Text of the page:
WATCH: Legal expert explains why a Donald Trump self-pardon wouldn't hold up in court

WATCH: Legal expert explains why a Donald Trump self-pardon wouldn't hold up in court
David Badash
New report finds Trump may pardon his eldest children and Jared Kushner

A fascinating scene unfolded Thursday night on MSNBC's "The Last Word" as host Lawrence O'Donnell had one of his assumptions about the Constitution tested by one of America's leading constitutional law experts.

O'Donnell explained why he believed the president probably has the power to self-pardon, but had his view put to the test by Harvard Law Prof. Laurence Tribe.

Prof. Tribe noted that Article 3, Section 2 of the Constitution says the president "shall have power to grant reprieves and pardons for offenses against the United States, except in cases of impeachment." But Tribe noted the very next section says the president "shall take care that the laws be faithfully executed."

Tribe explained the significance of Article 2, Section 3.

"It doesn't say "except the criminal laws." It doesn't say 'except when he chooses to violate the criminal laws.' Now, if it were true, as Donald Trump said in the little segment you played, that the president has the absolute power to grant himself a power of pardon, to grant himself a pardon -- which would be an odd way for the framers to have put it, you grant things to other people -- if he had the absolute power to grant himself a pardon, if he knew that throughout his presidency, and if all presidents knew it, what would follow is that presidents do not have to follow the law," Tribe explained. "They can't be, according to the Justice Department, indicted while they're in office, and if at any time they could pardon themselves...if that were the case then the president would not be below the law, he'd be above it."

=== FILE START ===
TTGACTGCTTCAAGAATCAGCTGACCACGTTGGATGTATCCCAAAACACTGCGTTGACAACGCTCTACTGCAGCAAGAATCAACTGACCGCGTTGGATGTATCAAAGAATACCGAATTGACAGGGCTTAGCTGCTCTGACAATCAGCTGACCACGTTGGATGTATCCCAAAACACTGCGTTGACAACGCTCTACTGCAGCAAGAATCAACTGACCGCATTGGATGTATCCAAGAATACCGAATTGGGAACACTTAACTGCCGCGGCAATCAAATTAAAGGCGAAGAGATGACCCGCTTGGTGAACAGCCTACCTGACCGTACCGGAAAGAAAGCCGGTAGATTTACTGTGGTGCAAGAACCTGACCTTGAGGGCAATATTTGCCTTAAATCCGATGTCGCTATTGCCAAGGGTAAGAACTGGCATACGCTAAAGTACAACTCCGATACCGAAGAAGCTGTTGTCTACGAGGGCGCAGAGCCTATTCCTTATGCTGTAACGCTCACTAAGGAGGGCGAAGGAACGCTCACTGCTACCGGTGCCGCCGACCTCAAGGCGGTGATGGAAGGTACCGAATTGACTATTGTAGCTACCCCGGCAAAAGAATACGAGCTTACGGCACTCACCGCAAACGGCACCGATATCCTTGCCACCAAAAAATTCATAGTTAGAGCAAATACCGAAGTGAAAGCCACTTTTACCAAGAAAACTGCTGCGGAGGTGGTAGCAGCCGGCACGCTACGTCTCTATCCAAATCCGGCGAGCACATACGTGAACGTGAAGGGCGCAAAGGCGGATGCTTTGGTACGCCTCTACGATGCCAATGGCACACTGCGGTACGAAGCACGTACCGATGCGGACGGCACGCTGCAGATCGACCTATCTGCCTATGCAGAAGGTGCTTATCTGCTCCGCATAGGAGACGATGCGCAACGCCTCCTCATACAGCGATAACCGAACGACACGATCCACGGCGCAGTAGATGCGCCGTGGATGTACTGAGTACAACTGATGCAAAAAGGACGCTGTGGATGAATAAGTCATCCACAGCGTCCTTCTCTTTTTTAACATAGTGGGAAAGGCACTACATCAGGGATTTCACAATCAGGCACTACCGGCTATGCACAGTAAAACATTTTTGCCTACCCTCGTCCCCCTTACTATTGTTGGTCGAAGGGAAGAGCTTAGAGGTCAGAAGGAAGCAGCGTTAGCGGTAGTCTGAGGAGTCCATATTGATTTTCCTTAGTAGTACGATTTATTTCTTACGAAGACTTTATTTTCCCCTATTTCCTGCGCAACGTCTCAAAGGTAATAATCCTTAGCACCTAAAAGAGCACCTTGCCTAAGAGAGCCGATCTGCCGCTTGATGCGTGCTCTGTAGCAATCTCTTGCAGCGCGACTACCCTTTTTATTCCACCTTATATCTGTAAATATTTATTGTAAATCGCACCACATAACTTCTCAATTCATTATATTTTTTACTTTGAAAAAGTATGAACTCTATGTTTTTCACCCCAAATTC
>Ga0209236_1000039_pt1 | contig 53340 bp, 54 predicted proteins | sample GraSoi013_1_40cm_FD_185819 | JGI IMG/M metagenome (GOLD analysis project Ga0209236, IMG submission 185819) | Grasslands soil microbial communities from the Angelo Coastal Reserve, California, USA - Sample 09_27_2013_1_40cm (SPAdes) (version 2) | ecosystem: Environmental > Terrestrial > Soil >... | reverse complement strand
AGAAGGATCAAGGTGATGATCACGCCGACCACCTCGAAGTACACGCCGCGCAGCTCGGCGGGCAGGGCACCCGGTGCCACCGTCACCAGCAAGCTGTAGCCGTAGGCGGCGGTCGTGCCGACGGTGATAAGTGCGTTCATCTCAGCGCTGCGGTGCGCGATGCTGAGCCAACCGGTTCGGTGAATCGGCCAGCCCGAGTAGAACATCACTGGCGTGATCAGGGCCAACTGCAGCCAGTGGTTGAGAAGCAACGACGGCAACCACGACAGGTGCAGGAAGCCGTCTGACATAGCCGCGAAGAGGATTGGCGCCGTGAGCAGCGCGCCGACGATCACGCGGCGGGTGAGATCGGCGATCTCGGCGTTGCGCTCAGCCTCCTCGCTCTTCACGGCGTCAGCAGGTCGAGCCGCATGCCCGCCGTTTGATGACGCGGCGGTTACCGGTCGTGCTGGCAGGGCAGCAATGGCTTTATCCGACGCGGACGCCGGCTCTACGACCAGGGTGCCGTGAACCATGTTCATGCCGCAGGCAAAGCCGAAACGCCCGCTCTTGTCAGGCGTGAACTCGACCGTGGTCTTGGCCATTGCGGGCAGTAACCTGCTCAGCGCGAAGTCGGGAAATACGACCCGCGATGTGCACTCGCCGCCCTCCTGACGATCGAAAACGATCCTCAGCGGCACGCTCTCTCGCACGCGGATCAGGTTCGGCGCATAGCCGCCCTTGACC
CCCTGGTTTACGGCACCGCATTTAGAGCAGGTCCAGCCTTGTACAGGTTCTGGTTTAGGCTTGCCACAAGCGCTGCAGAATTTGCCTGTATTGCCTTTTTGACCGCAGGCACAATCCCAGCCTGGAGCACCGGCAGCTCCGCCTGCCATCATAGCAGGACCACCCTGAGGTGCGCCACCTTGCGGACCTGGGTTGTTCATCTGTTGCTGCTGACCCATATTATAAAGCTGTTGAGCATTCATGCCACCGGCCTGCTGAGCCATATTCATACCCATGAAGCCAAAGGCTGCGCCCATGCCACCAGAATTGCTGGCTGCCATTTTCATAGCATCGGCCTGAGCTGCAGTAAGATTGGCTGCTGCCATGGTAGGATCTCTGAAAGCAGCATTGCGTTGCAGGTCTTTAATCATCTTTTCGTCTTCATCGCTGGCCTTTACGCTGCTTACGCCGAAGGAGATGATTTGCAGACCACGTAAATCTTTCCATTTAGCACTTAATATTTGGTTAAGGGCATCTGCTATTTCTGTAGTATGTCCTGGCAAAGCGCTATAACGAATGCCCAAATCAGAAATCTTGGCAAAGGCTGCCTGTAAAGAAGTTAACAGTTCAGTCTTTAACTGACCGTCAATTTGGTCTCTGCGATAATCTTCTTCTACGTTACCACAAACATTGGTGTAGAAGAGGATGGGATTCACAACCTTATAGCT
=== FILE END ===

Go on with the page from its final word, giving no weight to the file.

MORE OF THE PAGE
"There would be no limit. Every president would know from the very moment -- puts his hand on that Bible and takes the oath -- that whatever he does, or she does, during the four-year term of that presidency, could not be criminally prosecuted, either during the presidency or ever in the future because the pardon would cover everything that president had done," Tribe explained.

"Prof. Laurence Tribe, as far as I'm concerned, the case is now settled here at 'The Last Word.' On this show, the president can't pardon himself," O'Donnell said at the end of the segment. "We'll find out next year if the Supreme Court has to make a decision about that."


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